Arriving early assured us a booking at the Ashram, but not at the time and date we preferred. Of course, we wanted to get married on a busy day for the Ashram, and at a busy time of night. So it took a bit of convincing to get the time and day we wanted; but, well before the Festival had begun, we were set for 10 p.m. on Thursday, August 31.

For most brides, the wedding gown is not only one of the most important elements of the wedding, but one of the most expensive as well. But you don’t go to Vera Wang to purchase a multi-thousand-dollar wedding gown so you can marry the love of your life out in the desert dust. Lashes (Judie) shopped at multiple thrift stores and ended up buying a hand-me-down from a shop sponsored by the local hospice organization. Price? $25. Of course, a Burning Man wedding dress requires extensive alterations, but those were performed at home at little to no expense.

In the default world, invitations have to be printed, and they’re usually costly. Our invitation was a laminated address label on a lanyard, which read: “10 Years on the Playa; 50 Years Together. Join us for The Wedding of the Half Century.” Once the details were finalized, we hand-wrote them on the back of the invitations, then gave them to friends and strangers alike on the Playa. Everyone would be welcomed at our big moment.

Booking the entertainment was easy since the Ashram is a disco with an array of available music, but we also created our own playlist on my iPhone for the ceremony itself. There was music by The Supremes, Buddy Holly, James Taylor — in other words, the music of our original wedding’s era. We also added a more recent song – Burn, by Ellie Goulding – because it’s become entwined with Burning Man.

One other major item that we almost forgot was the wedding cake. We had to call friends who were on their way and have them pick up a cake in Reno. Next, we asked a few people to participate — a matron of honor and a best man in particular. But there were no bridesmaid dresses or rental tuxes involved – just playa finery. No wedding rehearsal or rehearsal dinner either.

As the night approached, our only concern was finding a ride that could get us to the event on time and in style. We originally asked the people at Art Car Camp, our next-door neighbors, to find an art car that could take us to the wedding. But we ended up falling in love with an art car we saw roaming the Playa. When we asked if they could take us to the wedding, they gave us an enthusiastic “yes”. It was then that we discovered that this particular car was one of the winners of this year’s art car contest – something we didn’t even known existed.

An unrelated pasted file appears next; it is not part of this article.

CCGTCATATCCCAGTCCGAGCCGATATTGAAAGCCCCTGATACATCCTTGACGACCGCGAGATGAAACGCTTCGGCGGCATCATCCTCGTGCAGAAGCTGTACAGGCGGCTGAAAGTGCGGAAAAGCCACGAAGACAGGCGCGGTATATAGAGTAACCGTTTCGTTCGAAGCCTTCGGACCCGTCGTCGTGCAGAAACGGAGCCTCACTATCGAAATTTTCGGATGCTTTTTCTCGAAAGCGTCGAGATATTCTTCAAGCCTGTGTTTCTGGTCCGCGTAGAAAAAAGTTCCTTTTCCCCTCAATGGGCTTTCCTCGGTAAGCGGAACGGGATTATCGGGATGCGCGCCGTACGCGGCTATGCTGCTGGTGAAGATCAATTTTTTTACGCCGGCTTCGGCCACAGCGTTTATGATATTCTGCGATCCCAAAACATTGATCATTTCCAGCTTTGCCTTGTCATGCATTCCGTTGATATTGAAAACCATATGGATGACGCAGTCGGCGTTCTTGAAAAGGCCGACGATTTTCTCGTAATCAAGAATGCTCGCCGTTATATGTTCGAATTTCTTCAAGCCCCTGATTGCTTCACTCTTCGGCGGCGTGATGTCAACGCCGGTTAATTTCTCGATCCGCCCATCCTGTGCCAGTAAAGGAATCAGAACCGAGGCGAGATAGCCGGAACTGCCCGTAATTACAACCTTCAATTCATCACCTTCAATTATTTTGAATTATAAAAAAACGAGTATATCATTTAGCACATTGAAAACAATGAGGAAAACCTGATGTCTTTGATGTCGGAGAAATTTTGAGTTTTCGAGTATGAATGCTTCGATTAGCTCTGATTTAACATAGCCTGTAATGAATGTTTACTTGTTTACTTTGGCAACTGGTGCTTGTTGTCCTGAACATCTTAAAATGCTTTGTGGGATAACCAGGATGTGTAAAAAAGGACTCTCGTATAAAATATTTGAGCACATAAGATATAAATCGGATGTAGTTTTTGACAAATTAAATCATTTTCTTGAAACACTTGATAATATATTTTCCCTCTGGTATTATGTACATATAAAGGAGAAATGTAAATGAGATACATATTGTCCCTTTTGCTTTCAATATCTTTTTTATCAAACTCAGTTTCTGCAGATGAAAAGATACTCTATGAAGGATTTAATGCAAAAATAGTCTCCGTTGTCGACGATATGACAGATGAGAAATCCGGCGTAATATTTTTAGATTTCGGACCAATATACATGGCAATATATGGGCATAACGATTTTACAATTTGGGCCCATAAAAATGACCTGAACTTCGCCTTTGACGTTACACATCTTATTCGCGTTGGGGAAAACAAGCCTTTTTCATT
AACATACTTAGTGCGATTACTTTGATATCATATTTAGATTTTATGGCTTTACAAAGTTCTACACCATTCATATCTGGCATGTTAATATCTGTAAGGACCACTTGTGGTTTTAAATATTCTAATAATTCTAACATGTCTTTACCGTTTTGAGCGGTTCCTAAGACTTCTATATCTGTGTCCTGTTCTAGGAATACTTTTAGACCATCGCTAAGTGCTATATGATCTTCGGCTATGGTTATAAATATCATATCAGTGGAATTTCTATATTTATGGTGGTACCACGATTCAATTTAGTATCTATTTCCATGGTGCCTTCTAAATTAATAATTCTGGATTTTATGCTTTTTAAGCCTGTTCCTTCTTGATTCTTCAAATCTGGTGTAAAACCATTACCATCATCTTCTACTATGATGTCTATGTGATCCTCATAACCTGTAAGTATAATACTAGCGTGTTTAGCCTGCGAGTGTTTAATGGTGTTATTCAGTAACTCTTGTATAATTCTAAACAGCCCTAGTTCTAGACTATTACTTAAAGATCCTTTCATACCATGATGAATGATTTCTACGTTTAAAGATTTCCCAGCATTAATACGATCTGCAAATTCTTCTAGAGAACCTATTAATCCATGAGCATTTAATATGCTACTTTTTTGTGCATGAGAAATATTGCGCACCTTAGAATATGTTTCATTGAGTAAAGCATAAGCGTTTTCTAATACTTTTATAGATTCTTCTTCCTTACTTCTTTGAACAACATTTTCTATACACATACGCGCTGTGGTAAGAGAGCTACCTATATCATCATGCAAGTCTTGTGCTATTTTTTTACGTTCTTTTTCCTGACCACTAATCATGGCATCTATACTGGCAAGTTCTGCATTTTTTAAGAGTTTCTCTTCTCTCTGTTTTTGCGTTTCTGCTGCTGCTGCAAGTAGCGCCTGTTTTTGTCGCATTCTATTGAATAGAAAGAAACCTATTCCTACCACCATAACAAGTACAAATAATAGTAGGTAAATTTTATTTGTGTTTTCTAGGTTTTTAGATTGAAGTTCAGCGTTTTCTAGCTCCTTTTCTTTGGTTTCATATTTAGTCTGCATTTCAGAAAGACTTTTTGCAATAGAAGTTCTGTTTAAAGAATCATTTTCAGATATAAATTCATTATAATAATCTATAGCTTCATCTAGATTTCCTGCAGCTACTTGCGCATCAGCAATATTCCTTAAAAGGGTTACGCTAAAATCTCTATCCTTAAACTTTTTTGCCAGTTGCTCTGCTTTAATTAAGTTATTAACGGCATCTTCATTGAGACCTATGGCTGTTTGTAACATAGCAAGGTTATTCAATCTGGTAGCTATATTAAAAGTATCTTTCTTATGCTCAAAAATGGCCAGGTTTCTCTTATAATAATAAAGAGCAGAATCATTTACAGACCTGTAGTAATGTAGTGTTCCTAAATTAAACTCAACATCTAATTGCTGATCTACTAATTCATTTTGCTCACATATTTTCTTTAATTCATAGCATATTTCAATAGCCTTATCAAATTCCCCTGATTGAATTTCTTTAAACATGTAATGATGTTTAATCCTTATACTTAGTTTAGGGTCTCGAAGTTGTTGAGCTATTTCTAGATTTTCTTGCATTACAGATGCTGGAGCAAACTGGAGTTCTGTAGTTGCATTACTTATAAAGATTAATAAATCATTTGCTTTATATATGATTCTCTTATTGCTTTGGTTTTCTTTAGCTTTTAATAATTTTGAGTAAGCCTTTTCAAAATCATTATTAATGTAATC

The wedding party. The happy couple on the left; best man and matron of honor on the right; officiant in the center.

On the night of the event, our award-winning art car with its animated colors that seemed to rain down on the Playa, ferried us to the Ashram Galactica, where the staff greeted us and shuffled us into a private area until the time was right. A short time later, they accompanied us into the Ashram’s disco, helped us up onto the bar, quieted the crowd and introduced us.

We read our “vows” that included such items as helping each other remember to take our pills, reminding me to take off my glasses before I went to sleep, and always saying “I love you” before going to bed. My final vow to Lashes was to love her for the rest of our lives, continue going with her to Burning Man, and keep having great sex for the rest of our lives (that one got a big cheer). Then we turned the ceremony over to our son to “marry” us. He was a bit startled by that final vow, but recovered nicely saying: “Well, I guess that 43 years ago, I was the result of some of that great sex.”

We were delighted that so many of our Playa friends had come to the wedding, including many of this year’s camp-mates and some of our Lamplighter buddies as well. The crowd reacted with enthusiasm and asked us a few questions, including the de rigeur “what’s your secret for a long and successful marriage.” Lashes talked about never going to bed angry, listening to each other actively, and a few others. Then they asked me.

“Whatever she said,” I responded. Another big laugh.

With the wedding completed, we waded into the crowd, greeted friends, then walked outside where more people came up to congratulate us. By the time we got back to our RV, we were exhausted, but very happy. Our 50th anniversary actually occurred in January, but we had long before decided to celebrate the entire year. We still had a cruise with our other son and his wife coming up, so our year of celebration did not end with Burning Man. But we felt renewed in our marriage, excited about our future, and still financially intact.

Next year, it will be Carousel’s turn as he marries his high school sweetheart during the Burn. We look forward to just as many great feelings.